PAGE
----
Border design

Bra Hugh Vouches for African Unity

Ghana Inauguration

21 January 2017
Sowetan Live
Lesley Mofokeng

 

I ask Bra Hugh if he’s on Twitter. He replies: “No, but I’m on Whatsapp.” I’m defeated.

He notices my disappointment and we burst out in laughter.

He may not be as tech-savvy and on top of social media trends as I would like him to be, and at 77 it’s kind of understandable. But Hugh Masekela is not shy to express himself.

We begin our quick chat in the comfort of his offices in chic Parkhurst, Johannesburg north. He’s just got back from Ghana where he performed at the inauguration of the new president Nana Akufo-Addo.

“He’s an old friend that I met through Fela [Kuti] in the 70s, because he was Fela’s lawyer. And I’ve watched him for 40 years aspire for this office because his passion for Ghana is so deep, and it’s a pleasure to finally see him get it.

“He lost twice in the last 10 years, the last time he lost by 20000 votes, but now he won by a million and half votes. Sometimes patience helps.”

Masekela is one of the greatest living musicians of our time, and he continues to release music. His newest is No Borders. He makes no apologies for being a proponent of Africa without borders.

“The music speaks for itself. You can feel geographically where we are most of the time. I’m very obsessed with cancelling the borders in people’s minds and let them get a sense of who they are.

“The Hugh Masekela Heritage Foundation does work in the historical space. Our people don’t know anything about themselves.

“Cancelling borders in our heads and nationalism will help us to get rid of xenophobia, especially if we knew our history because most of us re makwerekwere (we are foreigners) historically. I tell people when I’m on stage that us, the Masekelas taught the Batlokwa how to till the land, but originally we are the Munyepawu and come from Zimbabwe.

“Even in our praise singing it’s there.”

The album is an eclectic mix of sounds and influences, a nomadic journey from Cape to Cairo, Dakar to Addis.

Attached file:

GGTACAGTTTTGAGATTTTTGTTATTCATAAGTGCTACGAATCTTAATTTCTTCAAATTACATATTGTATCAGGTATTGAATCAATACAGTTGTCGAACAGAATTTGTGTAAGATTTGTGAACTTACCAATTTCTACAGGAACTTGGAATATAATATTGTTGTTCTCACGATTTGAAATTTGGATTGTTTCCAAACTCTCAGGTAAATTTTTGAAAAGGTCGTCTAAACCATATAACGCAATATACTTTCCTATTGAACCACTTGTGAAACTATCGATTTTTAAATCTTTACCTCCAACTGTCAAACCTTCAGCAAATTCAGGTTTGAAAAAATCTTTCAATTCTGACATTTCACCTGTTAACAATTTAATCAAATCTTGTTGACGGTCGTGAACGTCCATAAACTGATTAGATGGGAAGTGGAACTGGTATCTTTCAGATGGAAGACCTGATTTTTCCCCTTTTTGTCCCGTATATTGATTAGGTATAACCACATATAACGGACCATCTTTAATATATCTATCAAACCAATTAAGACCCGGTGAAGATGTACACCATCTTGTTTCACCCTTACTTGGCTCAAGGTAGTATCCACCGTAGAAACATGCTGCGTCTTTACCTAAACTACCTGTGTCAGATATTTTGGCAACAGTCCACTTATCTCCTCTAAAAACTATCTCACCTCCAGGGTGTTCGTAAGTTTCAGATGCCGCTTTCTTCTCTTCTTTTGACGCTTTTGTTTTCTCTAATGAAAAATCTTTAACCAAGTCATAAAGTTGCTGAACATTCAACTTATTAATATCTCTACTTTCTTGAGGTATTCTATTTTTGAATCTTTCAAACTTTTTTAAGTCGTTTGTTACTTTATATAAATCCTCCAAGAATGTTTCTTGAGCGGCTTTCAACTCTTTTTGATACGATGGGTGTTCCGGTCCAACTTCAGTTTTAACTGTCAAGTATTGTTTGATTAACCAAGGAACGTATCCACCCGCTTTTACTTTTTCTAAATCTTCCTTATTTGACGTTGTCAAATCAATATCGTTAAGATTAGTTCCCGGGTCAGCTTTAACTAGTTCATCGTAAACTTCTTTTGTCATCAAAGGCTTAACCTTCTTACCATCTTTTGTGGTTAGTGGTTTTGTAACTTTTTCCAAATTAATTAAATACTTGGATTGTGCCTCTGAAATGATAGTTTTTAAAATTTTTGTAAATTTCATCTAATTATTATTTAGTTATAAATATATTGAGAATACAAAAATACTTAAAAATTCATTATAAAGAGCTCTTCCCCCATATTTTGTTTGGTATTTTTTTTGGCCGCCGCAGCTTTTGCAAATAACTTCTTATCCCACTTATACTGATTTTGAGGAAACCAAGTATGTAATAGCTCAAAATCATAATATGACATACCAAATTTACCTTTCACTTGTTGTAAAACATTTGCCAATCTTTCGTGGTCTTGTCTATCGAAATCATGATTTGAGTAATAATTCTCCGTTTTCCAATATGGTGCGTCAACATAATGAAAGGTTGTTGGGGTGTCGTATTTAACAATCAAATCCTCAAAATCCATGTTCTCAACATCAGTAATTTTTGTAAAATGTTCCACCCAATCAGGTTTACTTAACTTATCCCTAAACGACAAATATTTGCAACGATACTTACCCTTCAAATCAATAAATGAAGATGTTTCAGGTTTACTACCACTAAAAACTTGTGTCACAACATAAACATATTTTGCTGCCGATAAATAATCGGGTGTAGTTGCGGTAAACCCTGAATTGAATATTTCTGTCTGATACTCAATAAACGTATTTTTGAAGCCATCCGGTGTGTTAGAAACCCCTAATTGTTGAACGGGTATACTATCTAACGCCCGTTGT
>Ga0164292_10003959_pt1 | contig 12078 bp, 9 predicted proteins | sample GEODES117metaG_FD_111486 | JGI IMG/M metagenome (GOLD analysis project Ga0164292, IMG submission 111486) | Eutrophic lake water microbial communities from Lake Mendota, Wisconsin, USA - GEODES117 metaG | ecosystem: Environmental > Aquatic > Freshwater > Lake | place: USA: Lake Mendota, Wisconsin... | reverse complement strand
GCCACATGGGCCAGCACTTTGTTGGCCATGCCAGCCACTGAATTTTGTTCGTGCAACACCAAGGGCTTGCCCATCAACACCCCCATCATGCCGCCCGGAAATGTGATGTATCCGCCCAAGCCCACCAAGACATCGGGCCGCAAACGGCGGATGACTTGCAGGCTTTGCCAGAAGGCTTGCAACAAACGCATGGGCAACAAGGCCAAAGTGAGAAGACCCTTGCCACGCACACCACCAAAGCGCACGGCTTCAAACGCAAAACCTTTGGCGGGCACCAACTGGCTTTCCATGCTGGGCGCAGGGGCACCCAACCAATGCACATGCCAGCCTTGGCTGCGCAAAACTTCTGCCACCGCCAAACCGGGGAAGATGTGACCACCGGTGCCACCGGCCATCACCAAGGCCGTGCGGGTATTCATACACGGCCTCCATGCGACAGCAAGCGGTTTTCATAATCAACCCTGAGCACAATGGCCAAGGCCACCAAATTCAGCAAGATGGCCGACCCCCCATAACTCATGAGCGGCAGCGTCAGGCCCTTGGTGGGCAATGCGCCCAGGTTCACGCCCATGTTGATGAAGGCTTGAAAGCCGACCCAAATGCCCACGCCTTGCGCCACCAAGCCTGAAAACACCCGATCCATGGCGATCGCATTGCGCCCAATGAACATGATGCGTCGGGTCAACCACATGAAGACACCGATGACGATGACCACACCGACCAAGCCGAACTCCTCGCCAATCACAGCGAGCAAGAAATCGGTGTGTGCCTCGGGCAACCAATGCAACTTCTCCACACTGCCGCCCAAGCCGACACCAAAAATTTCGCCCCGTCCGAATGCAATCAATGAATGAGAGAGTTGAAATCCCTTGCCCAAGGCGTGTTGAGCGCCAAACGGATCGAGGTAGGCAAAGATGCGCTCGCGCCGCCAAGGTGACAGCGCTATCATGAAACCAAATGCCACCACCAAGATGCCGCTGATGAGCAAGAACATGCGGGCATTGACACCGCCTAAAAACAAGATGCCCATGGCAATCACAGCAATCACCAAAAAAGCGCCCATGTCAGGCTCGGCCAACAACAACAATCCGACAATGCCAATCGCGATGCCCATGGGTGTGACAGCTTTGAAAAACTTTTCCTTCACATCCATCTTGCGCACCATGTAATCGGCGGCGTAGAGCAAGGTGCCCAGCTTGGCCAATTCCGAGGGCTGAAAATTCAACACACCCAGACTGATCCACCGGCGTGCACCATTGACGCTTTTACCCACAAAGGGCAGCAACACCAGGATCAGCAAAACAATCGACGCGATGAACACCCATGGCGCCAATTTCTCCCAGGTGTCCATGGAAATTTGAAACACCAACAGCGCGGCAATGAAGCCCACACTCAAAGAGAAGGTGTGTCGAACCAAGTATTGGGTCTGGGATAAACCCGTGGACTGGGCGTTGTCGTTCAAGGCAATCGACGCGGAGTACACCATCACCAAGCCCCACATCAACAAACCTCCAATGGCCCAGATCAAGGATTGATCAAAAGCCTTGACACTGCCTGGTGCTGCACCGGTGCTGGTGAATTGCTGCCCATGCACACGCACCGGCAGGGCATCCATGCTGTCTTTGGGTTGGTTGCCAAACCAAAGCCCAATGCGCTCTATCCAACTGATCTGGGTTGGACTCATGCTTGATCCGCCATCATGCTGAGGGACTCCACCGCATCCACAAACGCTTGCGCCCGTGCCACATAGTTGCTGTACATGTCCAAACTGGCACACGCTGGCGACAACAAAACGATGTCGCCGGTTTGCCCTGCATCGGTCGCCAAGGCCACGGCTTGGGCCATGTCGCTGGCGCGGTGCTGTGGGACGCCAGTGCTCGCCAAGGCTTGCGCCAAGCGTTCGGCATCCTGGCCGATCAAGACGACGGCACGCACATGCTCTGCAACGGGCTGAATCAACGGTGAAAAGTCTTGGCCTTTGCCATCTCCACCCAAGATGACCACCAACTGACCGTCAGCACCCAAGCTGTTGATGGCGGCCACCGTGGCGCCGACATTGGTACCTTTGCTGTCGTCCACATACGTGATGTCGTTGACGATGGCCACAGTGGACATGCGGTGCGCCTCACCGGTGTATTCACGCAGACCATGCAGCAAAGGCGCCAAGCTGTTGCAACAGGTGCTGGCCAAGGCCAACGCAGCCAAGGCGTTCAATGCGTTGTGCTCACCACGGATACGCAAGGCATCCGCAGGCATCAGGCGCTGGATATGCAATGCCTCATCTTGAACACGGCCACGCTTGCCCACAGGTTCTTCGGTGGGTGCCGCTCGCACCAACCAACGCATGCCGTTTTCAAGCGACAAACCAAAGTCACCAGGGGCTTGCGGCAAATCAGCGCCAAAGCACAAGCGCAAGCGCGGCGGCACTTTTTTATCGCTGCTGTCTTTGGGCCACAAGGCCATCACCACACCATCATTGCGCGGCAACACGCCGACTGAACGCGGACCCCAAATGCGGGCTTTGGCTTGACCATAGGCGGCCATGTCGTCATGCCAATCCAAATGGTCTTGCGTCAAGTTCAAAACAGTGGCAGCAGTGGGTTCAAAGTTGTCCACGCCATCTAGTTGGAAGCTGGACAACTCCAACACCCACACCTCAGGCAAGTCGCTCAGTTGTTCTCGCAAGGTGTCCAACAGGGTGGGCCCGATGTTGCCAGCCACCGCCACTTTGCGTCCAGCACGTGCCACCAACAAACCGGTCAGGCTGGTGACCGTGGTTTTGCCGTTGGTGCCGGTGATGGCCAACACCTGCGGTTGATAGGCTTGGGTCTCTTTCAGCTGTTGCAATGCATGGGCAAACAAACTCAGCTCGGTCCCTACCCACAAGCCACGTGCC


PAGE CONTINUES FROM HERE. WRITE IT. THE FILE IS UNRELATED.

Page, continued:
He recorded Been Such A Long Time Gone first some 40 years ago on the album I’m Not Afraid, which had the original Stimela and The Marketplace.

“It’s like a trip from the desert right down. At the end it says right across the river Limpopo white soldiers standing in the road, then pop goes my dream, but I didn’t put that in because that was an apartheid reference.”

Congo Woman, is a delightful tribute to the DRC, the land of a thousand dances. In it he celebrates the dances – kwassa kwassa, rumba and others.

“I was inspired by Papa Wemba. There is a great album of his called Bakala Di A Kuba. In it he has this song where he sings with four other Congolese and they exchange parts, so I called my nephew and Kabomo and Tresor to put in the Congolese feel.”

Other feature are JSomething on Heaven In You, Oliver Mtukudzi on Tapera and Themba Mokoena on The Rooster and KwaZulu. It is produced by Kunle Ayo

Perhaps his most important recording is In An Age with his son Selema, known as Alekesam in Hollywood.

“He’s been a musician since he was a kid. When he started school he played the clarinet, the saxophone and has always been able to sing. He got together with Sunny Levin, who is my best friend’s son and they formed a group and Sunny wrote the song and they asked me to rap on it and put something in an African language, so I chose a Tswana verse.

“I’d like this album to have an impact on whoever is listening to it, a curiosity about Africa, and African history and the whole borders situation. It should awaken interest about our origins. And I hope they enjoy the music.”

In three months Masekela turns 78.

“I feel very fortunate. I was bewitched with music when I was a child and I ended up living in it. I never planned to get where I am today. I just went into it for the passion. And it brought me halfway around the world a few times.

He is thankful to have met some of the greatest people in the world thanks to his music.

“I was helped by a lot of people, especially Miriam, Father Huddleston, and Belafonte, Dizzy Gillespie and Miles Davis. I was able to go to exile for 30 years and still come back home to see the change and the freedom of our people.

“I think we are in a disappointing era in our lives. What we hoped for for our freedom is not really taking place. I really hope everyone had the chances and opportunities that you and I have, at least to live a half a decent life. The truth is that the majority of our people are poor.”

 

 

No Borders

hugh-masekela-no-borders-album-coverhi-res

Press Release
2 November 2016

World renowned trumpet and flugelhorn legend, Hugh Masekela returns with a fiery 44th album entitled ‘No Borders’.

Encompassing socio-political commentary, solid dance floor grooves and tender love songs, the 16 tracks move effortlessly through continental styles taking in Nigerian Afro-Beat, Congolese Kwassa Kwassa and South African Masqandi. From the opening angry salvo of “Shuffle and Bow” which evokes the American South and old plantation songs, to the haunting collaboration with Oliver Mtukudzi, “Tapera”, Bra Hugh shows that he’s lost none of his fire.